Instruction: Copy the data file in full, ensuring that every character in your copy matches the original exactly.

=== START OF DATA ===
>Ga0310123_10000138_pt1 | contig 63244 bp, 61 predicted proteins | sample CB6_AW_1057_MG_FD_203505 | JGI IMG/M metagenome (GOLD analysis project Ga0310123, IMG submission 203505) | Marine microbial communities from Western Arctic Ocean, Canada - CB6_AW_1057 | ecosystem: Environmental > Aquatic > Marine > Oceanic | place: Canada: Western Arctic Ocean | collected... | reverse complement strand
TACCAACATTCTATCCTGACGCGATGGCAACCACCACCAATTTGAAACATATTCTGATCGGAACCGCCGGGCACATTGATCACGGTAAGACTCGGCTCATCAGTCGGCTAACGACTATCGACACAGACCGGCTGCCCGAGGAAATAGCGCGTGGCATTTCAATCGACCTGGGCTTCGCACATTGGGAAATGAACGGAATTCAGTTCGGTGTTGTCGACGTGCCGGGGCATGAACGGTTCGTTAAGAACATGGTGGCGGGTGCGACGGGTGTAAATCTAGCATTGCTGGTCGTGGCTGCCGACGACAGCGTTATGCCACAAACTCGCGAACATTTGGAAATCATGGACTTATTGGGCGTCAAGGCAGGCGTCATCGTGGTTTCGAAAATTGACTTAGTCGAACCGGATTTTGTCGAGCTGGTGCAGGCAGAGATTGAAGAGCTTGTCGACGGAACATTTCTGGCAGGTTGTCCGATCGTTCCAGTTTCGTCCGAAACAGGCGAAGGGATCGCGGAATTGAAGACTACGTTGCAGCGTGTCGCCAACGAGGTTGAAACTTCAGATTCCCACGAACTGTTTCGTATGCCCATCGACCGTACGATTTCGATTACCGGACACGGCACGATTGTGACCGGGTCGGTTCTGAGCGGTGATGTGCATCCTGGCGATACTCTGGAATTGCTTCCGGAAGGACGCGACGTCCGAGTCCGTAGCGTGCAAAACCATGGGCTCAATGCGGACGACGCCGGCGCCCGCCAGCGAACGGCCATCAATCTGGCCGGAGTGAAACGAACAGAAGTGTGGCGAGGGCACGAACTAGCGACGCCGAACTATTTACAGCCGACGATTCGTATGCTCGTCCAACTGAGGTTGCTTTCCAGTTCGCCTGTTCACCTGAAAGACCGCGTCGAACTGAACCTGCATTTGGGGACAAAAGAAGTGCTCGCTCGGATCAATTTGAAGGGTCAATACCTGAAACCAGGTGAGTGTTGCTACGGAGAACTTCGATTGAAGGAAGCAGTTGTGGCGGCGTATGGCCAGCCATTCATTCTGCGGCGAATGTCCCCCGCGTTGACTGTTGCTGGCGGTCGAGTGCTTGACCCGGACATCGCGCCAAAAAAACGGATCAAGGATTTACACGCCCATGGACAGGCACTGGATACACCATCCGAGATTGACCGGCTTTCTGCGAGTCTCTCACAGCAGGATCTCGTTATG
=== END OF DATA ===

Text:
>Ga0310123_10000138_pt1 | contig 63244 bp, 61 predicted proteins | sample CB6_AW_1057_MG_FD_203505 | JGI IMG/M metagenome (GOLD analysis project Ga0310123, IMG submission 203505) | Marine microbial communities from Western Arctic Ocean, Canada - CB6_AW_1057 | ecosystem: Environmental > Aquatic > Marine > Oceanic | place: Canada: Western Arctic Ocean | collected... | reverse complement strand
TACCAACATTCTATCCTGACGCGATGGCAACCACCACCAATTTGAAACATATTCTGATCGGAACCGCCGGGCACATTGATCACGGTAAGACTCGGCTCATCAGTCGGCTAACGACTATCGACACAGACCGGCTGCCCGAGGAAATAGCGCGTGGCATTTCAATCGACCTGGGCTTCGCACATTGGGAAATGAACGGAATTCAGTTCGGTGTTGTCGACGTGCCGGGGCATGAACGGTTCGTTAAGAACATGGTGGCGGGTGCGACGGGTGTAAATCTAGCATTGCTGGTCGTGGCTGCCGACGACAGCGTTATGCCACAAACTCGCGAACATTTGGAAATCATGGACTTATTGGGCGTCAAGGCAGGCGTCATCGTGGTTTCGAAAATTGACTTAGTCGAACCGGATTTTGTCGAGCTGGTGCAGGCAGAGATTGAAGAGCTTGTCGACGGAACATTTCTGGCAGGTTGTCCGATCGTTCCAGTTTCGTCCGAAACAGGCGAAGGGATCGCGGAATTGAAGACTACGTTGCAGCGTGTCGCCAACGAGGTTGAAACTTCAGATTCCCACGAACTGTTTCGTATGCCCATCGACCGTACGATTTCGATTACCGGACACGGCACGATTGTGACCGGGTCGGTTCTGAGCGGTGATGTGCATCCTGGCGATACTCTGGAATTGCTTCCGGAAGGACGCGACGTCCGAGTCCGTAGCGTGCAAAACCATGGGCTCAATGCGGACGACGCCGGCGCCCGCCAGCGAACGGCCATCAATCTGGCCGGAGTGAAACGAACAGAAGTGTGGCGAGGGCACGAACTAGCGACGCCGAACTATTTACAGCCGACGATTCGTATGCTCGTCCAACTGAGGTTGCTTTCCAGTTCGCCTGTTCACCTGAAAGACCGCGTCGAACTGAACCTGCATTTGGGGACAAAAGAAGTGCTCGCTCGGATCAATTTGAAGGGTCAATACCTGAAACCAGGTGAGTGTTGCTACGGAGAACTTCGATTGAAGGAAGCAGTTGTGGCGGCGTATGGCCAGCCATTCATTCTGCGGCGAATGTCCCCCGCGTTGACTGTTGCTGGCGGTCGAGTGCTTGACCCGGACATCGCGCCAAAAAAACGGATCAAGGATTTACACGCCCATGGACAGGCACTGGATACACCATCCGAGATTGACCGGCTTTCTGCGAGTCTCTCACAGCAGGATCTCGTTATG